Meanwhile, nighttime is the time off work for many employees. In addition, an obstacle to nighttime cargo transport is that drivers cannot work from night to night because of their health, and current regulations do not allow them to drive more than four consecutive hours.

Therefore, more drivers and assistants will be needed for nighttime transport, and costs thus increase as pay for a nighttime shift is double that for the daytime.

“The currently effective goods transport ban during rush hours has been a source of difficulties for enterprises, let alone a daytime ban,” says Phu. “Relevant agencies should think about building more roads or other solutions because a ban will adversely affect the economic flow.”

Some have opined that a ban on daytime cargo transport, if any, will also significantly impact firms in other economic sectors in the inner districts. Pham Minh Giang, a restaurateur on Nguyen Dinh Chieu Street in District 3, says his restaurant now receives all ingredients from suppliers in the morning.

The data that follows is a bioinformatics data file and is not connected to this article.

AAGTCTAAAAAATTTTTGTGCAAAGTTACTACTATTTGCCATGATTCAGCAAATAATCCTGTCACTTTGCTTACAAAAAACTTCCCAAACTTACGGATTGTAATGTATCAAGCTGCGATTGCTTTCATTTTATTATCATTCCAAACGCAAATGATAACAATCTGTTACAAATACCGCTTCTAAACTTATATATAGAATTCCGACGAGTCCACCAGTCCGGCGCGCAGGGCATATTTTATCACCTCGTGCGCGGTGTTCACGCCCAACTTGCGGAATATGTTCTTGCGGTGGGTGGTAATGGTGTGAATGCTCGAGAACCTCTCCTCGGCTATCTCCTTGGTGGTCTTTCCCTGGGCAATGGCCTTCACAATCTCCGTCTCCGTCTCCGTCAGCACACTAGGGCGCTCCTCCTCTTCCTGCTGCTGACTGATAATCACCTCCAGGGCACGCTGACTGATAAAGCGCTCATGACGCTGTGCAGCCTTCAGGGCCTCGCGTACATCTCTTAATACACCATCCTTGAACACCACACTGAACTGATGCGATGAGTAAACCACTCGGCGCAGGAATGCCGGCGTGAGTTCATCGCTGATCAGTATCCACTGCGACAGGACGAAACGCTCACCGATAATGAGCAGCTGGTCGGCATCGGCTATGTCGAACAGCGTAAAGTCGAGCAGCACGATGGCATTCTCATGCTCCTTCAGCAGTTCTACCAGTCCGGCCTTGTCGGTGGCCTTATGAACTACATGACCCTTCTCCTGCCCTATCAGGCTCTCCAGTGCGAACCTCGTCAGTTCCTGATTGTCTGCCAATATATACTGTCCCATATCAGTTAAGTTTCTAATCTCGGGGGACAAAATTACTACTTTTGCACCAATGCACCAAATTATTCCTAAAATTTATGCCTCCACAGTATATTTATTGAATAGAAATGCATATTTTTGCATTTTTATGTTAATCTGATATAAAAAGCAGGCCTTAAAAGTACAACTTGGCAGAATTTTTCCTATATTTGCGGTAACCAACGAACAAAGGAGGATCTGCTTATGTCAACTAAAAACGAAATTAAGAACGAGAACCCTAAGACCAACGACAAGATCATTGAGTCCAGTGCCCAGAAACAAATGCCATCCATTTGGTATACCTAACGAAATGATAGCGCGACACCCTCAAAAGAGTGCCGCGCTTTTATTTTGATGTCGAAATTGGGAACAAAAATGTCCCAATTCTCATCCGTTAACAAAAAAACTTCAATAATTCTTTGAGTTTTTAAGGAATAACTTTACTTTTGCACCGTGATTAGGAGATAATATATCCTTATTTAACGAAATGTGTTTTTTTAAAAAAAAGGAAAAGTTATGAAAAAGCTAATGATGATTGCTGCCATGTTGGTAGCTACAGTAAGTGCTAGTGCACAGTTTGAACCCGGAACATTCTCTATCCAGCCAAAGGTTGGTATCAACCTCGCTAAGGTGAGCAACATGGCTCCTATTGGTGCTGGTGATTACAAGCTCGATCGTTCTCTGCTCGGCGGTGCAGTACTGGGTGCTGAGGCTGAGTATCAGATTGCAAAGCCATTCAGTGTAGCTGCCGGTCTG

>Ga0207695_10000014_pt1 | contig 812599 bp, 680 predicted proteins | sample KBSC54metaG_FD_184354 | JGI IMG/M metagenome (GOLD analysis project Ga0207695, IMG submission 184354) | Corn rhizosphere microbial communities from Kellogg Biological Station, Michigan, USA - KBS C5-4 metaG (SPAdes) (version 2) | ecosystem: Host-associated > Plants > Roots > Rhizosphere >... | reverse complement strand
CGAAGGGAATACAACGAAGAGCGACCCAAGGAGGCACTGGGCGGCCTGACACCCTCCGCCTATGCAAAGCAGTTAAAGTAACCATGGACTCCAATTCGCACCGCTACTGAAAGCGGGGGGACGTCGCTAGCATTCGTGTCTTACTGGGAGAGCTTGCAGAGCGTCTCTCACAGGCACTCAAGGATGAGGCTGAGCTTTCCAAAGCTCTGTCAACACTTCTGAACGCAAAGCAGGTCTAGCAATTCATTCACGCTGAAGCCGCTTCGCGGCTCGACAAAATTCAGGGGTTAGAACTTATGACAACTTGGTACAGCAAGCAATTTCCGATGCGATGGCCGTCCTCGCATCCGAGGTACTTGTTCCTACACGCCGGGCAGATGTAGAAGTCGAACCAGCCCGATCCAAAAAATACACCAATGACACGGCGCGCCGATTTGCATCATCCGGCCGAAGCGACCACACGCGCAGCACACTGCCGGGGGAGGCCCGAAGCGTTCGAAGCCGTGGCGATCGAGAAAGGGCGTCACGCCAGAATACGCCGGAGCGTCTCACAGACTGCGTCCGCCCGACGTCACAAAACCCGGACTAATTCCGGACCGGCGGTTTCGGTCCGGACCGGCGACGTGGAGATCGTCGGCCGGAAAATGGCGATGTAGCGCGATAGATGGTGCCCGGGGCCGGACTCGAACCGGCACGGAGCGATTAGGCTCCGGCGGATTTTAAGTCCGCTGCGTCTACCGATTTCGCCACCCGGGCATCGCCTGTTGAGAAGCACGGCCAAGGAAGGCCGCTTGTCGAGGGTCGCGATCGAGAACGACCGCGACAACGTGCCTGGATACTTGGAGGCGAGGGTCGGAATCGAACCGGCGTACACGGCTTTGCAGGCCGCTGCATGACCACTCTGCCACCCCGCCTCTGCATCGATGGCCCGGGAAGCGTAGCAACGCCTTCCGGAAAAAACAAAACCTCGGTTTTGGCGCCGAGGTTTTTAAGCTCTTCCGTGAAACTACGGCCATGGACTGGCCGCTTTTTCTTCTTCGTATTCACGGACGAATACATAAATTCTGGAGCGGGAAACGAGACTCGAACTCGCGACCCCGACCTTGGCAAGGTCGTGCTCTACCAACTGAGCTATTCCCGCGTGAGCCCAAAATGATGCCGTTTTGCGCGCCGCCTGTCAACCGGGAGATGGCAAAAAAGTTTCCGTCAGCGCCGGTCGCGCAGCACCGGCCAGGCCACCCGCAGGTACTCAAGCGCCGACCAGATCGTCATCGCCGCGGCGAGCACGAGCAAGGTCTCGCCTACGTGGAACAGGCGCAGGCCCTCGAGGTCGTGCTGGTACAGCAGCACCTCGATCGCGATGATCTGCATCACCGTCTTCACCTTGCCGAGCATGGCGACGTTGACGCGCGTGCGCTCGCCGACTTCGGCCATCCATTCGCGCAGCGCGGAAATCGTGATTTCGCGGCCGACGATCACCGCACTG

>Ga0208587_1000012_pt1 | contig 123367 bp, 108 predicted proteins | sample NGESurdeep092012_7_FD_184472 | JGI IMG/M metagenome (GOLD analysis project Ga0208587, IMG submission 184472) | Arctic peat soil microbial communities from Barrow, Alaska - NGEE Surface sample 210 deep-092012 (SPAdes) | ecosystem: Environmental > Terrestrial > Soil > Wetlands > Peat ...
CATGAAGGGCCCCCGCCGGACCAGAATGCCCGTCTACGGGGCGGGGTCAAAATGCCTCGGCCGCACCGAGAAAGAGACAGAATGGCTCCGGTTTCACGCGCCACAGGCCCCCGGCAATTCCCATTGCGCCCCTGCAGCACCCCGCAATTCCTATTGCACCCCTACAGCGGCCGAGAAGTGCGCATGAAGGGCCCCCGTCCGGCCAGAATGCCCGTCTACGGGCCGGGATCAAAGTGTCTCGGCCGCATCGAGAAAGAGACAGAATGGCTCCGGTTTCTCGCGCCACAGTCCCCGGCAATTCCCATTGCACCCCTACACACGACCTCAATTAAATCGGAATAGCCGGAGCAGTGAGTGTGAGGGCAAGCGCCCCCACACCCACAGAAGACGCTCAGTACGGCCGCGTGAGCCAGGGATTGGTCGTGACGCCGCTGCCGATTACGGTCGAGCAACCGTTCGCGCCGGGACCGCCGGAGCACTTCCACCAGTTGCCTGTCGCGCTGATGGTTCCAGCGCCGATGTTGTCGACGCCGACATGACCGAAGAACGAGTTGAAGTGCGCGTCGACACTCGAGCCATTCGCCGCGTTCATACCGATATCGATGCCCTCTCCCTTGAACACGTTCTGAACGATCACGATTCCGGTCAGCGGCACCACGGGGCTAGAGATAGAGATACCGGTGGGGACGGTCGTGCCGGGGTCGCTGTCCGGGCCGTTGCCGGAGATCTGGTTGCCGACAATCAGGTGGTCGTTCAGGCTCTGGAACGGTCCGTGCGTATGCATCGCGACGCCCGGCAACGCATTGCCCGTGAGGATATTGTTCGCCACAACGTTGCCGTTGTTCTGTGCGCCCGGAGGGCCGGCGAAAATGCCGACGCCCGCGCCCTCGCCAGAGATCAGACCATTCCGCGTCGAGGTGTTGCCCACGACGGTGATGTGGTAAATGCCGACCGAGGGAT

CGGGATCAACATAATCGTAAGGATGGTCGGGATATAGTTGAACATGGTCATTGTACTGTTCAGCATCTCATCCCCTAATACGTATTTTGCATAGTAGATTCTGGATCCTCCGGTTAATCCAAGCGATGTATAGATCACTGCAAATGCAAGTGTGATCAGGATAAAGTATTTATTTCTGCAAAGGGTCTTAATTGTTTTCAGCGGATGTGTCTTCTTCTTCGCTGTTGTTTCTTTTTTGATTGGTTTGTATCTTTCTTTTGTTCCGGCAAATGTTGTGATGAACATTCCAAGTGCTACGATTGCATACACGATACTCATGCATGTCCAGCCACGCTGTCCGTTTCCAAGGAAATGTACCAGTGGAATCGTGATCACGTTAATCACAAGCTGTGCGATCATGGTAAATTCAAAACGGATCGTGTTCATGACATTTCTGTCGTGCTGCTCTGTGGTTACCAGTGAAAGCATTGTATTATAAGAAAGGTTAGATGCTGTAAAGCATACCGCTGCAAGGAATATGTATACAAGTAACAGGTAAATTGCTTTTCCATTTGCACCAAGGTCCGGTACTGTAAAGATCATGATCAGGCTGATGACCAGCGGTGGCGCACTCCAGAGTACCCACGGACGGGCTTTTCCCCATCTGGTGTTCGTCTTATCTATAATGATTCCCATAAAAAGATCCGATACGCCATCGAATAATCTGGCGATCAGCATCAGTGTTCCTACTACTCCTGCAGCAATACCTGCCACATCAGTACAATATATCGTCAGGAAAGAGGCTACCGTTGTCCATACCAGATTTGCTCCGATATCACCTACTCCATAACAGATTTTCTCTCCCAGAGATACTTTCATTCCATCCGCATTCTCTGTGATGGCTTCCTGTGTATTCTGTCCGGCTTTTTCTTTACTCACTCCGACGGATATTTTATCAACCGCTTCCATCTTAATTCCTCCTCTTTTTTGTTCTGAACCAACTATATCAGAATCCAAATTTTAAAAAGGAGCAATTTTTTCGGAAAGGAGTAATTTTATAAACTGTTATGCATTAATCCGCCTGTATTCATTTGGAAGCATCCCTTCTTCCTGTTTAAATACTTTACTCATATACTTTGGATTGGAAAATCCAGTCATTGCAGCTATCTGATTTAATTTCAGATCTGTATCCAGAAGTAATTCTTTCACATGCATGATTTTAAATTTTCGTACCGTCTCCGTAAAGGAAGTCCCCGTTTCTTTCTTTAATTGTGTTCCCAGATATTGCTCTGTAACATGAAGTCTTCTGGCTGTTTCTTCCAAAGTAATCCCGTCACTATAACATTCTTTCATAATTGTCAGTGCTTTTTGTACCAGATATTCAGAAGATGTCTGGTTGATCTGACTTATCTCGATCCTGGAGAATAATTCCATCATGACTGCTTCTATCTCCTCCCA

Therefore, the daytime transport ban will have a bad impact on business, Giang says. Moreover, it is hard for food suppliers to shift their routine goods transport from daytime to nighttime. Last but not least, the restaurateur has to pay allowances for those assigned to stay to receive ingredients delivered at night.

Le Van Tien, vice director of the company in charge of Hoc Mon Wholesale Market, says vehicles are now transporting agricultural products from other localities to the market mainly at night, and traders will wholesale the products for retailing at other markets around the city in the morning.